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The product of intensive diplomatic efforts pursued in the immediate aftermath of the Gulf War, the so-called Madrid Framework laid a structural foundation for future Mideast peace negotiations in the fall of 1991. Beginning on October 30 of that year, the governments of Spain, the United States, and the Soviet Union convened a three-day Conference in Madrid to inaugurate two separate yet parallel negotiating tracks -- one bilateral, the other multilateral.

The bilateral negotiations, which were meant to help resolve Israel’s past conflicts with its Arab neighbors, opened in Madrid on November 3, 1991. They featured separate rounds of peace talks between Israel and the Palestinians, Jordan, Syria, and Lebanon, respectively.

Two months later, in January 1992, the multilateral negotiations got underway in Moscow; their purpose was to build confidence in the potential for future cooperation among the regional parties -- vis à vis such issues as arms control, refugees, and economic development.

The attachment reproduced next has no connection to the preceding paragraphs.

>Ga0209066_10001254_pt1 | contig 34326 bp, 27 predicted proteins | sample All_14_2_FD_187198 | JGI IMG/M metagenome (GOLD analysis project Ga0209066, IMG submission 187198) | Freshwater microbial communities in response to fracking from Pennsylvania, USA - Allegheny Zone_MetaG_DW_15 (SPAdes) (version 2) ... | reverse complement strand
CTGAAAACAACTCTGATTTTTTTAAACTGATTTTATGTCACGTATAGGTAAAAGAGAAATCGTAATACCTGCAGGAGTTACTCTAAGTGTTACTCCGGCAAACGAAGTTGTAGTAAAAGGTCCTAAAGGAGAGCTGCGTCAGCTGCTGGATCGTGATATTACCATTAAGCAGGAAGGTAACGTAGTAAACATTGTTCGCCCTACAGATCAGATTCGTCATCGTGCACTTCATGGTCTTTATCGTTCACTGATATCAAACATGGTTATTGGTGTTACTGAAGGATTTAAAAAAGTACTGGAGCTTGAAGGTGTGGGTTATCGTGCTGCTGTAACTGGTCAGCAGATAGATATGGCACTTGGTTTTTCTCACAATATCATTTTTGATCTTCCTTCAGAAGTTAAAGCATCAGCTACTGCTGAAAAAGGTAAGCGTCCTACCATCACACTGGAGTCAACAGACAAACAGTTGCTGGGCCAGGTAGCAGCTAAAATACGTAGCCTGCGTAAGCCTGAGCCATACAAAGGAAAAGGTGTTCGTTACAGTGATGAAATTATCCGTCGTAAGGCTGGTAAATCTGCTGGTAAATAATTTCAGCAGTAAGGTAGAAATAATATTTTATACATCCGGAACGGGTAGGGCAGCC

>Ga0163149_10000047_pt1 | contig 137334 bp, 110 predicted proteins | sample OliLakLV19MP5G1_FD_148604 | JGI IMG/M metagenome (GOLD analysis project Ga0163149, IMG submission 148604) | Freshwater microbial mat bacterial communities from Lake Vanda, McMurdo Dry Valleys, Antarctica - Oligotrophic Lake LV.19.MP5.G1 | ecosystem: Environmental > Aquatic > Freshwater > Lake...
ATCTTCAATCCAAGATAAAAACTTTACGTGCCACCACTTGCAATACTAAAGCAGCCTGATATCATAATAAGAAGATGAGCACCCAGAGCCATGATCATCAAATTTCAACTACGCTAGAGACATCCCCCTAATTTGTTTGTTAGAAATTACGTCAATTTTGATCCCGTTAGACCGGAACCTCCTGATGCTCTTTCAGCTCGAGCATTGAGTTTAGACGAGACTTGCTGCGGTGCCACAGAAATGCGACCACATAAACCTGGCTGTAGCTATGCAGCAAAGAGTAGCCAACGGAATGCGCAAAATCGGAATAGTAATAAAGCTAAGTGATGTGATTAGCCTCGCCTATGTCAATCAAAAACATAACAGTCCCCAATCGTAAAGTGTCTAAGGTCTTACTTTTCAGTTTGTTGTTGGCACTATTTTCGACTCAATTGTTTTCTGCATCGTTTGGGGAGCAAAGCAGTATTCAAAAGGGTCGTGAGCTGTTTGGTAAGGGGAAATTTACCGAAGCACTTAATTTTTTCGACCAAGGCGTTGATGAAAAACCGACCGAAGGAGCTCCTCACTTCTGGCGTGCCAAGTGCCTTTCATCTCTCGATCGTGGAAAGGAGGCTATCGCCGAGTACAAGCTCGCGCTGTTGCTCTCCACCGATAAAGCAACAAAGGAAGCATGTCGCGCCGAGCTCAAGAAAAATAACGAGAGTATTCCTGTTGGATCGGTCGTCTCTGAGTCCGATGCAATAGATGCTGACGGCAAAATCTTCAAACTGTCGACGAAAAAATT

But the Madrid and Moscow negotiations failed to bring about any significant agreements between Israel and its aforementioned adversaries. More than a dozen formal rounds of bilateral talks were subsequently hosted by the U.S. State Department in Washington, DC, again with few substantive results.

Those talks, however, led eventually to a series of clandestine meetings between Israeli and Palestinian negotiators, hosted by Norway. In turn, those meetings culminated in the 1993 Oslo Peace Accords between Israel and the Palestinians. Officially titled the Declaration of Principles on Interim Self-Government Arrangements (DOP), the Oslo agreements were founded on a renunciation of violence by both parties. Moreover, they called for a five-year interim period of Palestinian self-rule, which eventually would give way to the creation of an independent Palestinian state.